This is no small issue. This is the only link for these communities. It is deeply disturbing to see the way in which the government has turned its attention away from communities, not just in my riding but in rural Canada in general, when it comes to rail service.
I would like to note there are a number of other communities I represent in northern Manitoba that are also isolated. I have heard from many people, whether they are in Oxford House, Garden Hill or Berens River. I have heard from elders who know what it was like for communities that were isolated to receive the rail line. These communities that are still isolated are asking what some of the options are, so they can have year-round sustainable transportation, something like a rail service.
I have to say that in many cases they have lost hope, given the government's reluctance to come to a solution with respect to the needs they have for transportation. Fortunately, we have a provincial government that has stepped in and made a real commitment in partnering, especially with the southern first nations for the time being, in building an all-weather road. However, the same cannot be said for the federal government in building sustainable transportation. Fundamentally, as the federal Conservative government pulls away from rail transportation in rural Canada, it is pulling away from the quality of life rural Canadians ought to have.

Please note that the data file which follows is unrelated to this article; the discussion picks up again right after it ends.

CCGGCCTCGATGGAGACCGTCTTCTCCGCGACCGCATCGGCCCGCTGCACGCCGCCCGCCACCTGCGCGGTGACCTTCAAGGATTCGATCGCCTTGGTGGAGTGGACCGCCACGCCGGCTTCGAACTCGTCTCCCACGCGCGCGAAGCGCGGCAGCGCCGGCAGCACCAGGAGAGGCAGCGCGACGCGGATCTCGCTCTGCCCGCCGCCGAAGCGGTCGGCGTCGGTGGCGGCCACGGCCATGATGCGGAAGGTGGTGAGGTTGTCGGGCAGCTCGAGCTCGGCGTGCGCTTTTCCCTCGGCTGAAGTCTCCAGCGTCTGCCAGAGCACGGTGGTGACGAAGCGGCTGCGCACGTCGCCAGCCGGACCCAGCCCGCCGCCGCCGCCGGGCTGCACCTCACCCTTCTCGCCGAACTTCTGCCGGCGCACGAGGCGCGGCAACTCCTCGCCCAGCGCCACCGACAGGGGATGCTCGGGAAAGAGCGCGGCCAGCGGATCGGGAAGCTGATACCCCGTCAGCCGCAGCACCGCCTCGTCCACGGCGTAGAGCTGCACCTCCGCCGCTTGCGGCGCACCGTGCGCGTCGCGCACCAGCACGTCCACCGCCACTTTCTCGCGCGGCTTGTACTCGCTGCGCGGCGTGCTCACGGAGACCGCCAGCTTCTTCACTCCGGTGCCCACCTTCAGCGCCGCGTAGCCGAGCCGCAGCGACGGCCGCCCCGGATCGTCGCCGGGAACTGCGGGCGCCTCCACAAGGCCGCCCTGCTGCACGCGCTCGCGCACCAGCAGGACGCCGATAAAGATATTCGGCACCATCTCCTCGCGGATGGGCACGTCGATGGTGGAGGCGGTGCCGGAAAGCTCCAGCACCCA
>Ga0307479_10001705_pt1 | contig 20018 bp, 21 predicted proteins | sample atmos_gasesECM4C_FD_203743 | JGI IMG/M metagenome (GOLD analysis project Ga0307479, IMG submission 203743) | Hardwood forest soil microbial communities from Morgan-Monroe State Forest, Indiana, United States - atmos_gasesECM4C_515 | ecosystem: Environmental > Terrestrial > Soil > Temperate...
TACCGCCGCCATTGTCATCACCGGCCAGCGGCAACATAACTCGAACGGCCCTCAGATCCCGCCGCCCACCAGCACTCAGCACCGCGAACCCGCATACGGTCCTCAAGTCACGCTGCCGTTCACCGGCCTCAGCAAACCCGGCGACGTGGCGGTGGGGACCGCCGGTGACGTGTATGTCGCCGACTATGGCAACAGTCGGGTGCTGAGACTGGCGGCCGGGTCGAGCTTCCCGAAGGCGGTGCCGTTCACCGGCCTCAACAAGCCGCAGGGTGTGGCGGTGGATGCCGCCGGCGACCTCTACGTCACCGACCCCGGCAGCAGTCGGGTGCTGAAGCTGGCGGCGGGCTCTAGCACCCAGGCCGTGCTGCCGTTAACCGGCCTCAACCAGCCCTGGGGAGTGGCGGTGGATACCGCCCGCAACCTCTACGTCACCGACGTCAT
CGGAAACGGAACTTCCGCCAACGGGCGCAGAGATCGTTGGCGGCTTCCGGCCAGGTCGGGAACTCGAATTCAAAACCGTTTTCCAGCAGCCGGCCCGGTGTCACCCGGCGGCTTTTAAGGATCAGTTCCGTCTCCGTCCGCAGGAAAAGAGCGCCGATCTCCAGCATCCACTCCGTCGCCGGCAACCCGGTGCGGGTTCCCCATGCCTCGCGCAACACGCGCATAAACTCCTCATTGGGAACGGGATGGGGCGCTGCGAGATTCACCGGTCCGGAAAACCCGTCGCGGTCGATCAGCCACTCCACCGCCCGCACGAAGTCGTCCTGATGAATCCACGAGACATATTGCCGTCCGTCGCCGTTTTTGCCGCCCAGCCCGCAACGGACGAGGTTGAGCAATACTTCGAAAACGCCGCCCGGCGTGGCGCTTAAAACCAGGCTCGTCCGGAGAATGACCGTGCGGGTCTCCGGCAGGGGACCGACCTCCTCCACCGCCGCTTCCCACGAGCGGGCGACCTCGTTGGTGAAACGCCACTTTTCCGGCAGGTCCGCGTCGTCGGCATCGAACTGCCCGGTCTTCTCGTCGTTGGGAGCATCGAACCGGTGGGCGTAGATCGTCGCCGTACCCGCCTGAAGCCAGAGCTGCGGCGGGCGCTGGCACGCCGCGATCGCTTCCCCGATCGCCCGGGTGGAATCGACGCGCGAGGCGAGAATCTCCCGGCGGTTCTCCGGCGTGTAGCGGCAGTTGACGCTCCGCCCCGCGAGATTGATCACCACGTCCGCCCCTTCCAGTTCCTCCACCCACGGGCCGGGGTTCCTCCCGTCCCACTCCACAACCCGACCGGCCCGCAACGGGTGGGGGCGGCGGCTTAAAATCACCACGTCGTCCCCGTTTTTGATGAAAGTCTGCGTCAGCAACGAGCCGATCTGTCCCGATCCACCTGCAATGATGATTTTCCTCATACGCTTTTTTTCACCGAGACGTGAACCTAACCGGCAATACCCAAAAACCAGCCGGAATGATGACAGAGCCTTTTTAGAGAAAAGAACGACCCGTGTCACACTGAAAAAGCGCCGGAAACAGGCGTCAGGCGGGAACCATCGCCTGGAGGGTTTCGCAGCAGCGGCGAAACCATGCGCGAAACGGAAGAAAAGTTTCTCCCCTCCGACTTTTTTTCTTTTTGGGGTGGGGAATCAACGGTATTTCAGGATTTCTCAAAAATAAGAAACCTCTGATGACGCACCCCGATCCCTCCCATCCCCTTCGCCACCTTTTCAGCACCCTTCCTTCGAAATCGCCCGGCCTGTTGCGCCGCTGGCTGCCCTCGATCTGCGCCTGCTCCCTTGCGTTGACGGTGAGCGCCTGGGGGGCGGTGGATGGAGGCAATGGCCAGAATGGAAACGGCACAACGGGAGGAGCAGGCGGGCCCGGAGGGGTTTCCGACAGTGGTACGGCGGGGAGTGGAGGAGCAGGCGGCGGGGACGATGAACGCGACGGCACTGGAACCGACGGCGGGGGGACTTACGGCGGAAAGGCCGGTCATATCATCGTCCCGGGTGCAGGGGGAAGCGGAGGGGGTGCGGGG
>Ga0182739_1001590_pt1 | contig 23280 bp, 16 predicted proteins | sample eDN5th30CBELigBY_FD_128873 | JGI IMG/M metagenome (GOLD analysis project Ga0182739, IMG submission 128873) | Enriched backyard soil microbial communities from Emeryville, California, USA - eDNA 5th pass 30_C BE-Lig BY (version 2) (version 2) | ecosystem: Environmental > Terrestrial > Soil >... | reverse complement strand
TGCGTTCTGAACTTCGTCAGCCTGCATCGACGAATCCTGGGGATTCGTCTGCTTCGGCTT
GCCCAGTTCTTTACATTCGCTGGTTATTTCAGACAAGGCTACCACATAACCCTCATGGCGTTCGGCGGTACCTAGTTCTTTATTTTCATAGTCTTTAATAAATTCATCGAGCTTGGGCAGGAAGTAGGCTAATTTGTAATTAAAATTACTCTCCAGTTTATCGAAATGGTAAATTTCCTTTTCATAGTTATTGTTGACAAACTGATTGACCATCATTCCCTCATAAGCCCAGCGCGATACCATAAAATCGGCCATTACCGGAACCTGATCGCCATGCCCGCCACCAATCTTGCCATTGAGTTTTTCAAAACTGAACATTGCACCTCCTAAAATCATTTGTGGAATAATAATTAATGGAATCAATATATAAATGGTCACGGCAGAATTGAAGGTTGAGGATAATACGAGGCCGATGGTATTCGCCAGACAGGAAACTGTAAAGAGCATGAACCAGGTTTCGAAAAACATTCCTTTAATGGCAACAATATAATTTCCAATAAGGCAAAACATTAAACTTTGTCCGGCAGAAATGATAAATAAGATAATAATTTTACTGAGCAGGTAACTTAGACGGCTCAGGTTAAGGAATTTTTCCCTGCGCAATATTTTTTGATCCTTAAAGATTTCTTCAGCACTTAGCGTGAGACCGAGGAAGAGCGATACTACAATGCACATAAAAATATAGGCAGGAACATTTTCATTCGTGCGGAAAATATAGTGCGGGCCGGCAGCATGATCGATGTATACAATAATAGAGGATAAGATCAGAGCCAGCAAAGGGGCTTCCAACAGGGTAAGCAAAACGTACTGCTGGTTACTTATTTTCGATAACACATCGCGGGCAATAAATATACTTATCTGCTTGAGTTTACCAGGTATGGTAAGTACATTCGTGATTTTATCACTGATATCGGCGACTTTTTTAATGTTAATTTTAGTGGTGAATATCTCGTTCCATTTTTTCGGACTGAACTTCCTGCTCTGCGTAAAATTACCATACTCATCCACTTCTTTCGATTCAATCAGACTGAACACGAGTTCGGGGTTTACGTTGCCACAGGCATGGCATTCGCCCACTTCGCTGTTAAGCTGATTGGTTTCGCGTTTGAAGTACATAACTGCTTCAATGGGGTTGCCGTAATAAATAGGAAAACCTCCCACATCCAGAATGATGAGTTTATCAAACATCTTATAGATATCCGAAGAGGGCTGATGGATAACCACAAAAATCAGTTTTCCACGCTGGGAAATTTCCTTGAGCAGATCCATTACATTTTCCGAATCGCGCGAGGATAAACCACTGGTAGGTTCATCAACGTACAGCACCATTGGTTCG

When we speak of something like VIA, community owned railways or producer cars that communities may own as well, these are things that belong to all of us. What we are saying is the federal government should be there to work with communities, our urban centres and everybody around the table to ensure we have a dependable rail service, quality rail service and safe rail service.
I would like to point out that whether it is on its actions on the Wheat Board or its continued effort to cut away from the basic services rural Canadians need, the government is turning its back on rural Canadians, many Canadians who see rail as the way to the future.
I would say in closing that I am proud of the work our party does to stand up for not just rail safety but rail service in general. I hope we can send the message loud and clear that when it comes to representing rural Canada and Canadians who believe in rail service, we in the NDP are the ones doing it.